2 Carroll and Huntington (1988). Equin Vet J 20: 41-45

3 Carter et al. (2009). Vet J 179: 204-210

 

Original languageEnglish
Publication statusPublished - Mar 2017
EventEuropean Equine Health and Nutrition Congress - Antwerp, Belgium
Duration: 23 Mar 201724 Mar 2017

Conference

ConferenceEuropean Equine Health and Nutrition Congress
CountryBelgium
CityAntwerp
Period23/3/1724/3/17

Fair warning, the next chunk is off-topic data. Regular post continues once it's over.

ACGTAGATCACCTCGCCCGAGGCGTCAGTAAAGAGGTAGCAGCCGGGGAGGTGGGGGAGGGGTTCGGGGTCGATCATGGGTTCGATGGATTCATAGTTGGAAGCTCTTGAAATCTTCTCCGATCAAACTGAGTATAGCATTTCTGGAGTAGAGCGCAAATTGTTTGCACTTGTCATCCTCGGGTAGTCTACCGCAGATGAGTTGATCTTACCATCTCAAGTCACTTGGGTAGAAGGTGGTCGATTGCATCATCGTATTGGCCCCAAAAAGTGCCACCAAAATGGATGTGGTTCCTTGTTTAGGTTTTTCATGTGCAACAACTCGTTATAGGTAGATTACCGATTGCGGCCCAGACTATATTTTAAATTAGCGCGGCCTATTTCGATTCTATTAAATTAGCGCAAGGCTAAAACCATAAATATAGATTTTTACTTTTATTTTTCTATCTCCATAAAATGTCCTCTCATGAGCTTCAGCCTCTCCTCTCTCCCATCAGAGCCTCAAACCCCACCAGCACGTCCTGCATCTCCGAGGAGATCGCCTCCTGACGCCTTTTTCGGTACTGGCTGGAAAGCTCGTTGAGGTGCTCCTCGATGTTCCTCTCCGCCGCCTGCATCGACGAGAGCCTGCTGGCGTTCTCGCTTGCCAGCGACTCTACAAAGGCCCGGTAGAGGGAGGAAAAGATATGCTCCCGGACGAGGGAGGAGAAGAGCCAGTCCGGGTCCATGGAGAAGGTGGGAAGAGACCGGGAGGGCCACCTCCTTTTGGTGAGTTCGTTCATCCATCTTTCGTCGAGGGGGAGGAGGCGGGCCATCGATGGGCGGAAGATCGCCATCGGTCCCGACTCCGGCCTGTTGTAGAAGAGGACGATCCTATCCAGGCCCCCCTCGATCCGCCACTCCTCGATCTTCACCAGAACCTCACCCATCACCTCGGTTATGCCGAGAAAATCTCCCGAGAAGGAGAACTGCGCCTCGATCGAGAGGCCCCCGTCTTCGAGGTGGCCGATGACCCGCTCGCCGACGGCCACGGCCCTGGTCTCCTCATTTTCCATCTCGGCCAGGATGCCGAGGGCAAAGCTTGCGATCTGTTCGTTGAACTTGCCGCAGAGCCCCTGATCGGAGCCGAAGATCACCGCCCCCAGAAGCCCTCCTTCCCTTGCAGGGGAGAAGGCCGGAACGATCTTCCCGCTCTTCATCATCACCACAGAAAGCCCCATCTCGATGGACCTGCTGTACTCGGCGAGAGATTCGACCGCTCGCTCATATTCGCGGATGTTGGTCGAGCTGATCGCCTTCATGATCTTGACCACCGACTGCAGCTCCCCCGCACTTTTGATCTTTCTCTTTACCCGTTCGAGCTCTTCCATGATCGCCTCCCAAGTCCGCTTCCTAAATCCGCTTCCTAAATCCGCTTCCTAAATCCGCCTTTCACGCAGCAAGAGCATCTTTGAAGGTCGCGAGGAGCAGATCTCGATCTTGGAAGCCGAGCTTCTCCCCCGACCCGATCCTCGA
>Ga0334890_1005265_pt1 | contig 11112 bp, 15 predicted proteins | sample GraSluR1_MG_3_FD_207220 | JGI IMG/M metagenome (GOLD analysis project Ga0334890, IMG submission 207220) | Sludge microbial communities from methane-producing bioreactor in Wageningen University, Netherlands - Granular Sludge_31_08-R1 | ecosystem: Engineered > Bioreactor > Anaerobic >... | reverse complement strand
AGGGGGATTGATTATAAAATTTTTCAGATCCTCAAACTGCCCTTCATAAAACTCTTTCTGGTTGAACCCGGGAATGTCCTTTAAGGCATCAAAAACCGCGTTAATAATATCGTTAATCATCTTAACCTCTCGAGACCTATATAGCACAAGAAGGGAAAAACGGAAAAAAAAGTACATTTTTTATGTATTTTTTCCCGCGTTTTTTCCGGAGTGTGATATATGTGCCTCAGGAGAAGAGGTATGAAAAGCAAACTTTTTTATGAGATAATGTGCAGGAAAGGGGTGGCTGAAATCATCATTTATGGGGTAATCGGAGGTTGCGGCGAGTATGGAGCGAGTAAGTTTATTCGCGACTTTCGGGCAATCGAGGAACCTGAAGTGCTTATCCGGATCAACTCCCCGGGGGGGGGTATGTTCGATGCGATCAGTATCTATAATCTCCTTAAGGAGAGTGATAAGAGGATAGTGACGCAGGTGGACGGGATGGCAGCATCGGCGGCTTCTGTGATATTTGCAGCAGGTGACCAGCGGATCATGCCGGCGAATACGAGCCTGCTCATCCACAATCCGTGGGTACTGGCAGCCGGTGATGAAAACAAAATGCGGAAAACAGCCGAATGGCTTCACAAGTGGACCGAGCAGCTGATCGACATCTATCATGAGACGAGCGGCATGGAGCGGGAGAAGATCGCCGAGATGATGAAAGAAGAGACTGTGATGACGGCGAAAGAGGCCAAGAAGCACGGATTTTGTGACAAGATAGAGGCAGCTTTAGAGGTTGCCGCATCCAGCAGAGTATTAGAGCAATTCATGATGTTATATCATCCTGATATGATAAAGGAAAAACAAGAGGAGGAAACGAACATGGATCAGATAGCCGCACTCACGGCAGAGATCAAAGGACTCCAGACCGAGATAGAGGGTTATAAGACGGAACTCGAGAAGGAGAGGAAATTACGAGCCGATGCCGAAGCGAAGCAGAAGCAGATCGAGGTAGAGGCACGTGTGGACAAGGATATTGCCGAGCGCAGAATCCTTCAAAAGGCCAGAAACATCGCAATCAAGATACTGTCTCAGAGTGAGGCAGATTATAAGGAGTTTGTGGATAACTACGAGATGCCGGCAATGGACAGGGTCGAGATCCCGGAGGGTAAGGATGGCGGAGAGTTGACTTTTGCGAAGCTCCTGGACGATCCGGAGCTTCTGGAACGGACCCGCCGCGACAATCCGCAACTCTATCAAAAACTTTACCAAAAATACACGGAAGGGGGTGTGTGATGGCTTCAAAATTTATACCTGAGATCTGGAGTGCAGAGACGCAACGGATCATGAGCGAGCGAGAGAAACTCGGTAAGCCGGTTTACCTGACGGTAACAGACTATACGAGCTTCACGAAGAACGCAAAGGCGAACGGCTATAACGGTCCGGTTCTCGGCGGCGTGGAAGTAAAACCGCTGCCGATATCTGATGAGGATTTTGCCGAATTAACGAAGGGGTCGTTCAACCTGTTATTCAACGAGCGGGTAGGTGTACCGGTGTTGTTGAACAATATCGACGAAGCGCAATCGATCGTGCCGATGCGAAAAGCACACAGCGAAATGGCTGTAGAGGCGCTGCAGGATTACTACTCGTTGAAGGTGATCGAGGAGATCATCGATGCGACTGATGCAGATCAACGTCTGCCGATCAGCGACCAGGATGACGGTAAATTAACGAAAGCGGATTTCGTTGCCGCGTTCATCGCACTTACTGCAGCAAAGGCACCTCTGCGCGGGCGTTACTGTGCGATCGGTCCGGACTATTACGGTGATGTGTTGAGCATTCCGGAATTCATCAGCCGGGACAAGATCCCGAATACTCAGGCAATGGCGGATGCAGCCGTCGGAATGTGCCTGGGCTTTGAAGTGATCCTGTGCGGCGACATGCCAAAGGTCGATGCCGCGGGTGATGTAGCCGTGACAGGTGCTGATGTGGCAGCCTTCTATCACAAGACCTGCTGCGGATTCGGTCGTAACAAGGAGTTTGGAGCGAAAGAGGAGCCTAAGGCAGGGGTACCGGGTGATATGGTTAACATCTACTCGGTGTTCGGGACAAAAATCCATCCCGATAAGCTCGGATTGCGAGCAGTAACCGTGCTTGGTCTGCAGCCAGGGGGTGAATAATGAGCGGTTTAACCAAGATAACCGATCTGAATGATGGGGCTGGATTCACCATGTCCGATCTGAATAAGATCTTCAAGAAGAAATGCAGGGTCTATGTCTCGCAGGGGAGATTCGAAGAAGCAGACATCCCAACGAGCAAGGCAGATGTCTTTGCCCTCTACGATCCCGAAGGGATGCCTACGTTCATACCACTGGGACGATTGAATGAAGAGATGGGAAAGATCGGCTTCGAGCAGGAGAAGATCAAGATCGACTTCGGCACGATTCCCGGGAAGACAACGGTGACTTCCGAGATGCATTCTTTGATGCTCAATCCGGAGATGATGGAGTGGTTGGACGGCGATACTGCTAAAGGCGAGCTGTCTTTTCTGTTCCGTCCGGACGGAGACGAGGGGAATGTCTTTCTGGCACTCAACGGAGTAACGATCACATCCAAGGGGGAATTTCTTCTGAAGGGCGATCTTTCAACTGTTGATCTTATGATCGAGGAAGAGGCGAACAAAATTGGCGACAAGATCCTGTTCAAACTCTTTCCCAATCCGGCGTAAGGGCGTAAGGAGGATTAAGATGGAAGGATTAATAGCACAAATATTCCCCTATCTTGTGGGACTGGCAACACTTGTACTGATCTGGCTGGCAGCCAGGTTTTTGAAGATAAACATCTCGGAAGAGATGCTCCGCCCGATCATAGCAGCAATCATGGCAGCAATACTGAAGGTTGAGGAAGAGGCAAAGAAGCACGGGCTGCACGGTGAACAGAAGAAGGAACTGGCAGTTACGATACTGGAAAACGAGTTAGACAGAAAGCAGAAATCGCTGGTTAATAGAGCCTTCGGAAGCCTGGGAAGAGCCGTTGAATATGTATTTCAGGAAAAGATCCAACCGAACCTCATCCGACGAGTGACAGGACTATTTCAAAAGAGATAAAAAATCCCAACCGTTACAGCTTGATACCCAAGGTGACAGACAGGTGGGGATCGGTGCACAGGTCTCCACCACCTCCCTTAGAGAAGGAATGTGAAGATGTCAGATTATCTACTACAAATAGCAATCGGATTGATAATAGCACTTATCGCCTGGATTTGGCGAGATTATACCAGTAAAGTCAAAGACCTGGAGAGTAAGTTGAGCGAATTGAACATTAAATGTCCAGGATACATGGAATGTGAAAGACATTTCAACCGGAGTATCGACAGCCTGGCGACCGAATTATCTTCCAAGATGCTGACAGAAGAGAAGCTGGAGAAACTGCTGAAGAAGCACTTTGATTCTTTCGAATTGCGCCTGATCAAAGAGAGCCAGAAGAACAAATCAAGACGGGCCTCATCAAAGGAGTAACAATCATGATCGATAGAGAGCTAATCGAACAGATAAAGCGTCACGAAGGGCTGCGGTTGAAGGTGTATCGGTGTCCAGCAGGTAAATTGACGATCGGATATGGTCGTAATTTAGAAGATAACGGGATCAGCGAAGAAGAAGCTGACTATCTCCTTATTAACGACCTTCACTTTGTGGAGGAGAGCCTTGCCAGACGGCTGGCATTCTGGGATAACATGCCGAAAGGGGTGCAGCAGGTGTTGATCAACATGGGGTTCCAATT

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Horses
Obesity
Neck
Research

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Brown, H., Williams, J. S., O'Conner, C., & Abrahall, H. (2017). Prevalence of obesity in UK Mountain and Moorland Showing Classes. Poster session presented at European Equine Health and Nutrition Congress, Antwerp, Belgium.
Brown, Hieke ; Williams, J. S. ; O'Conner, C. ; Abrahall, H. / Prevalence of obesity in UK Mountain and Moorland Showing Classes. Poster session presented at European Equine Health and Nutrition Congress, Antwerp, Belgium.
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title = "Prevalence of obesity in UK Mountain and Moorland Showing Classes",